A Louisiana man who sold a small amount of marijuana to a plainclothes police officer in 2008 then spent 12 years in prison for the crime was freed this week.
Fate Winslow, 53, was broke and experiencing homelessness when he sold an undercover police officer two “dime bags” of marijuana for $20 in 2008 in Shreveport, Louisiana. As he had a few previous convictions at the time, Winslow was sentenced to life in prison for the minor crime.
But on Dec. 15, after pressure from the media and a Louisiana non-profit, a judge resentenced Winslow to 12 years with credit for time served, and he was released.
“I was so happy to get out,” Winslow told WWL-TV after stepping outside Angola State Prison on Tuesday. “A life sentence for two bags of weed? I never thought something like that could happen.”
In September 2008, Winslow was approached by a plainclothes officer who said they were seeking marijuana and sex workers. He allegedly borrowed a friend’s bicycle and returned a short time later with the small amount of marijuana. The officer gave him a small amount of food in exchange.
Winslow was later arrested and sentenced to life in prison by a Louisiana court.
In 2017, Rolling Stone magazine highlighted Winslow’s case in a piece shining a light on individuals serving unusually harsh sentences for marijuana-related infractions. While Winslow was imprisoned, the white drug dealer who allegedly facilitated the sale that put him away wasn’t charged, despite being found in possession of a marked $20 bill, according to the magazine.
“[They] did articles about me,” Winslow added. “I was in a bunch of other articles and two documentaries. The other inmates could never believe it. They always said, ‘You’re doing life for a bag of weed?’”
Winslow’s family also rejoiced after learning the news.
“My dad and I got closer while he was imprisoned,” his daughter, Faith Winslow Canada, said in a statement obtained by Oxygen.com. “Even though he was locked up, he was there for me when I needed him. I cannot wait to have my dad back fully in my life. Twelve years is a long time. Too long. He deserves a second chance and I am so glad he is getting one.”
Winslow’s mother died while he was imprisoned, according to his lawyers. His legal team characterized the handing of a life sentence as “inhumane,” “obscenely excessive,” and blasted his original trial lawyer’s handling of the case more than a decade ago.
“Even though Mr. Winslow received a mandatory life sentence, his attorney could nonetheless have advocated under the law for the court to sentence Mr. Winslow to a lesser, more appropriate and humane sentence befitting the man for the crime,” Winslow’s attorneys said in a statement.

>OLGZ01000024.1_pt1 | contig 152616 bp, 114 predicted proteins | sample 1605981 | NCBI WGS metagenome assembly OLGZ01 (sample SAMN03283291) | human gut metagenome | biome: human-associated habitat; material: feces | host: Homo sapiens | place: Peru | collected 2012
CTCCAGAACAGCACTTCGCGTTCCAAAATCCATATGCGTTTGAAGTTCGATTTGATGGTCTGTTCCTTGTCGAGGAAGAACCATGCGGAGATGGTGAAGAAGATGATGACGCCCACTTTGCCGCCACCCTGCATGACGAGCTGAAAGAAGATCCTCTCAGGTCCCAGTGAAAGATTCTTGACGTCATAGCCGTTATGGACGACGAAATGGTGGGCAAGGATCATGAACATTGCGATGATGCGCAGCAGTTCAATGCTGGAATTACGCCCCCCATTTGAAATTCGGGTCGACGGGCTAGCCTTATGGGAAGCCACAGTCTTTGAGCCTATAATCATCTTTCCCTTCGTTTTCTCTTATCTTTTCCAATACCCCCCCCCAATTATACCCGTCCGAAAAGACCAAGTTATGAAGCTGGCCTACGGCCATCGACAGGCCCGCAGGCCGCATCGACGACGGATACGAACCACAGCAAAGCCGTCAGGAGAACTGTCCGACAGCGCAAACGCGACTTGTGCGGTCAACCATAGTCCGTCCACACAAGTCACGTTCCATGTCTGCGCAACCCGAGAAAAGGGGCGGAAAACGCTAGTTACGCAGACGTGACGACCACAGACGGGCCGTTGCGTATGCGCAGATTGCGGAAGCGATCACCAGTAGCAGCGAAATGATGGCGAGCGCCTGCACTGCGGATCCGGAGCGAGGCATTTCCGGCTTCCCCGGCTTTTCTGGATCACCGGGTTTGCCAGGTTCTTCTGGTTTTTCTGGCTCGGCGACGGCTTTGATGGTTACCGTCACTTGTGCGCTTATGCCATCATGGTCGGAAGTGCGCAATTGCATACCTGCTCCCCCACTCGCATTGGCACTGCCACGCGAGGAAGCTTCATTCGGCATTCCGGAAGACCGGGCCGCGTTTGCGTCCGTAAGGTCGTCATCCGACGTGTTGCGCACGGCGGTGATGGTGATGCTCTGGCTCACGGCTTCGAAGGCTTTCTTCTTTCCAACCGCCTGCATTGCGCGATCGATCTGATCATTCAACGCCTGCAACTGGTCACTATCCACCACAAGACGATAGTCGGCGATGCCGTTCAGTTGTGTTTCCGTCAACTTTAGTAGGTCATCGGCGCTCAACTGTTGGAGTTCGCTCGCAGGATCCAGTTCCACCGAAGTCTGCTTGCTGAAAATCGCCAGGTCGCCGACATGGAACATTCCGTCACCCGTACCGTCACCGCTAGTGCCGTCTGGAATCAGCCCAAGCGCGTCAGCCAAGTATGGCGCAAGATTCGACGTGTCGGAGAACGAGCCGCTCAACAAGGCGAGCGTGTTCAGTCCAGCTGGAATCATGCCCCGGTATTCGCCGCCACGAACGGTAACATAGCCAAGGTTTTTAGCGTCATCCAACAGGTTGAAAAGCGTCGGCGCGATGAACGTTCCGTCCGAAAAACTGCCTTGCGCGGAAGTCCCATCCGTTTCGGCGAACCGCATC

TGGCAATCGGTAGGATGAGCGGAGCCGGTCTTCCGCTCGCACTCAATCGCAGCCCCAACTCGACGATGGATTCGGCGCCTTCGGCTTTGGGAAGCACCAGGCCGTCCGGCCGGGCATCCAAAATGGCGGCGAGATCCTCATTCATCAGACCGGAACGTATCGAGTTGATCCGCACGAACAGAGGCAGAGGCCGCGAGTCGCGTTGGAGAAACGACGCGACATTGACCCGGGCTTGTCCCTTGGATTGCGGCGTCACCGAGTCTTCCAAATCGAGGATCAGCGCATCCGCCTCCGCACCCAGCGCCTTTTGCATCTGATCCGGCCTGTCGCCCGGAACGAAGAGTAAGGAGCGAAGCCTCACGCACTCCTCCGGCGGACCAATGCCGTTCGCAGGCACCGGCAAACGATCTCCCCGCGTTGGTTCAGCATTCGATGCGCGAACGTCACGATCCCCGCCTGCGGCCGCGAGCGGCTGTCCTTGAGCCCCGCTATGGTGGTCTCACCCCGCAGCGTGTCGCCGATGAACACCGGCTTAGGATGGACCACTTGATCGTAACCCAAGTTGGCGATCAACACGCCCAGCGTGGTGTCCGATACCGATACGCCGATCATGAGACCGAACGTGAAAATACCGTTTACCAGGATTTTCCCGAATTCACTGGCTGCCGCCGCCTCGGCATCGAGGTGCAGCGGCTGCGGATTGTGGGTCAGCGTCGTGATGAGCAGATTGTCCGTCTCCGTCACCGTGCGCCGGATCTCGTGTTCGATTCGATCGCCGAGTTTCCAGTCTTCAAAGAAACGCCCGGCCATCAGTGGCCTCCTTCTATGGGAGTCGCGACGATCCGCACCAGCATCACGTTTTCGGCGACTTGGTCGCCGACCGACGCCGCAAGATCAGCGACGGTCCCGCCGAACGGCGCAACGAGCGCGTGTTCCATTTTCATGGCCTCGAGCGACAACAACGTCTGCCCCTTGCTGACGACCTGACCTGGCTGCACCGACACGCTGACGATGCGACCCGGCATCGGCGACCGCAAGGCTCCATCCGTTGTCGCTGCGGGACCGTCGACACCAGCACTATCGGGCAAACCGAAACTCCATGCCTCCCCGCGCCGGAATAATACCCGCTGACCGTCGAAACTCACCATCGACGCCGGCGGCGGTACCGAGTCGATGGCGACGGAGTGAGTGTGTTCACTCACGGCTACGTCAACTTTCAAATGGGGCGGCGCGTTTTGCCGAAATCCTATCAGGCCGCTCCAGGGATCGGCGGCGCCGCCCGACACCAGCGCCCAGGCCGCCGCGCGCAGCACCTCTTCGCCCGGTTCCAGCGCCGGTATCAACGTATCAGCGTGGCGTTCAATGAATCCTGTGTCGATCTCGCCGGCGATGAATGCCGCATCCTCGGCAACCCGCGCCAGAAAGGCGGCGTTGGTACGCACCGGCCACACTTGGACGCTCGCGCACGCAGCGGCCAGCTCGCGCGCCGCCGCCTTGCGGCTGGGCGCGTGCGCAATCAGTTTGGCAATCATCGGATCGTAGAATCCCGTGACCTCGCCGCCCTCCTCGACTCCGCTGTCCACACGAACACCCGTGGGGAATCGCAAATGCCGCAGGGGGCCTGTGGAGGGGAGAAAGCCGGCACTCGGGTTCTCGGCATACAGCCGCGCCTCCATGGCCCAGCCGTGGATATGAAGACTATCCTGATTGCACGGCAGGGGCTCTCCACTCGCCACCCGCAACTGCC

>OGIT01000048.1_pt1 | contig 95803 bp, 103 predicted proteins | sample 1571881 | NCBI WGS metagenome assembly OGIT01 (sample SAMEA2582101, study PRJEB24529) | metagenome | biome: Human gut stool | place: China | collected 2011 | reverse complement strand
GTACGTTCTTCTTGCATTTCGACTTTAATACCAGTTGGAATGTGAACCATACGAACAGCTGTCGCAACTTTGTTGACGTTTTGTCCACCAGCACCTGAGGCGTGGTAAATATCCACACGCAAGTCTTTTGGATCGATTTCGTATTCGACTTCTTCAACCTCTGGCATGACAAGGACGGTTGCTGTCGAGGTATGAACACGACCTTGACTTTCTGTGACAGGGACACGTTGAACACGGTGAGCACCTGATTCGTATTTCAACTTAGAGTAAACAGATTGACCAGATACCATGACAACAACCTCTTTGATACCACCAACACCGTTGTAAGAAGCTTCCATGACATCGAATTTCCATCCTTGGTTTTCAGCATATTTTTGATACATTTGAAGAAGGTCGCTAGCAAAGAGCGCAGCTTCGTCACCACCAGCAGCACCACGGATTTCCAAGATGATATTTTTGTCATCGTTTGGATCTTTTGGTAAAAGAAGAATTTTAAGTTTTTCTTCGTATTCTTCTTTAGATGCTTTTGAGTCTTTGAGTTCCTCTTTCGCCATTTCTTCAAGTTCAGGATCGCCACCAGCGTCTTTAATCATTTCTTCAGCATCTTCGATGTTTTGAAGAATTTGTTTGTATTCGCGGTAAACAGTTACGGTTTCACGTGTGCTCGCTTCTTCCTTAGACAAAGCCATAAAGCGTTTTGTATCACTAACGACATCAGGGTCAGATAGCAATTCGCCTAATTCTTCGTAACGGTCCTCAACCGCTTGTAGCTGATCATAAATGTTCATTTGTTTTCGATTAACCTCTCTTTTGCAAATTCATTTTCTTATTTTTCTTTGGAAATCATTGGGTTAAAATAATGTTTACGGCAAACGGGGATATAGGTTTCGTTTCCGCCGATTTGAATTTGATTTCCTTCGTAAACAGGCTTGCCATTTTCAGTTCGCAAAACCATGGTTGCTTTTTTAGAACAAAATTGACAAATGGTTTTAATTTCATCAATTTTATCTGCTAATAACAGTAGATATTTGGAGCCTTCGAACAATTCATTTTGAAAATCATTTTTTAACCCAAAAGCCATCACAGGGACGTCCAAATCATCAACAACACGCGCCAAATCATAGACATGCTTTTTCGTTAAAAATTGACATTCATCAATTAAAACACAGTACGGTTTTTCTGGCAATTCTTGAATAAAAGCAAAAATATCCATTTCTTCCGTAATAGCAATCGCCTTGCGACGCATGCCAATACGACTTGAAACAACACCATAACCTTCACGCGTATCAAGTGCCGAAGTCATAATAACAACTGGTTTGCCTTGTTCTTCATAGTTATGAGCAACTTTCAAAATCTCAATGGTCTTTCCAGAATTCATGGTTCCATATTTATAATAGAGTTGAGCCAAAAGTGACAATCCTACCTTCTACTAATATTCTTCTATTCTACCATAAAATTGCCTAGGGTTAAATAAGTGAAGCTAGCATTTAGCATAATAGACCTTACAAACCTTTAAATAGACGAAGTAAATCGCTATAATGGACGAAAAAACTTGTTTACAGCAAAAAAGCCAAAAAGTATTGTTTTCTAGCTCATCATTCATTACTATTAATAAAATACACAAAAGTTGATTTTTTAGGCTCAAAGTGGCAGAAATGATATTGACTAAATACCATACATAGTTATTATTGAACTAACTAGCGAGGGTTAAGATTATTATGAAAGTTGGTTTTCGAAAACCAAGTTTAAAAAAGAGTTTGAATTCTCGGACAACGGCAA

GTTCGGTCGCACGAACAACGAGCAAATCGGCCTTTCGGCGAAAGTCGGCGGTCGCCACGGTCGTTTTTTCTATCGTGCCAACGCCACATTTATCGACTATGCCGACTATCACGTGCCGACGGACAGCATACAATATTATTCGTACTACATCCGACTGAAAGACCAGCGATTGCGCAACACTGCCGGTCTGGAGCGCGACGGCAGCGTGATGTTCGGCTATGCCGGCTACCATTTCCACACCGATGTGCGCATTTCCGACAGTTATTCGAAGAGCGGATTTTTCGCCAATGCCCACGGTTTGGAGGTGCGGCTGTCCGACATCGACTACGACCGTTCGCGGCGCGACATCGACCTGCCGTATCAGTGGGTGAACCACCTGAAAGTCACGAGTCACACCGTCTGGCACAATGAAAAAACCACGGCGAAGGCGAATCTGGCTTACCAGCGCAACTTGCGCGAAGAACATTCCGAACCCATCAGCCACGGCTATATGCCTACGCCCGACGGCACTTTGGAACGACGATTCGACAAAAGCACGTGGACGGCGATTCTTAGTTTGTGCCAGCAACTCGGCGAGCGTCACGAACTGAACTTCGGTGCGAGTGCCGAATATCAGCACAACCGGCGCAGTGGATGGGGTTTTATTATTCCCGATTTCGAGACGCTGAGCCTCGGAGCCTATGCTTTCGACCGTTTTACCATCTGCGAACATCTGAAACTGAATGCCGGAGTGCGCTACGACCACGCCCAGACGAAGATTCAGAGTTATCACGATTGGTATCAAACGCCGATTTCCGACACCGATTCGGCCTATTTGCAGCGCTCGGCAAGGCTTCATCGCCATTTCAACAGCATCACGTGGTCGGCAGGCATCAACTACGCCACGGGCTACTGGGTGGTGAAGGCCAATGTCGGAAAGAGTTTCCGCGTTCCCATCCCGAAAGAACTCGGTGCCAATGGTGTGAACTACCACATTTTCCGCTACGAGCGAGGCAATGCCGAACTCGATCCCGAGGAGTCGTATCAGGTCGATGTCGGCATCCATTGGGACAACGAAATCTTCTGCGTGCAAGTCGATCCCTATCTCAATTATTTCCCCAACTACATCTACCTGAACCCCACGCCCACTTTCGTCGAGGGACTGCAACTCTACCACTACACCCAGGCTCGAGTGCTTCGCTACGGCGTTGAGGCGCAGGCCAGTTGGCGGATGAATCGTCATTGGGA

Winslow wasn’t a known drug dealer. He was experiencing homelessness, and at the moment he opportunistically sold two bags of marijuana to “make a few dollars” to fill his stomach, his lawyers said in a statement.
Winslow was twice previously convicted of burglary and once for cocaine possession. In Louisiana, Winslow’s fourth conviction on marijuana charges earned him a life sentence.
The non-profit Innocence Project New Orleans, which works to free wrongfully convicted, innocent, or unjustly sentenced individuals, was a driving force in Winslow’s re-sentencing and release. He’s now the third individual the organization has helped free so far this year. The initiative particularly focuses on cases involving life imprisonment for non-violent crimes — especially those involving drug-related charges.
“There are hundreds of individuals serving life sentences for nonviolent crimes in Louisiana,” Winslow’s attorney Jee Park, who is also the director of the Innocence Project New Orleans, said in a statement.
Park said that Louisiana has more prisoners serving life sentences than Texas, Arkansas, Mississippi, and Tennessee combined. He pointed out that this includes a “disproportionate” number of Black men.
“Instead of throwing the book at Mr. Winslow and sentencing him to life imprisonment just because we could, does not mean that was constitutional, legal, and humane,” Park added. “He received an obscenely excessive sentence given his life circumstances and crime, and today, we are correcting that unconstitutional, inhumane sentence.
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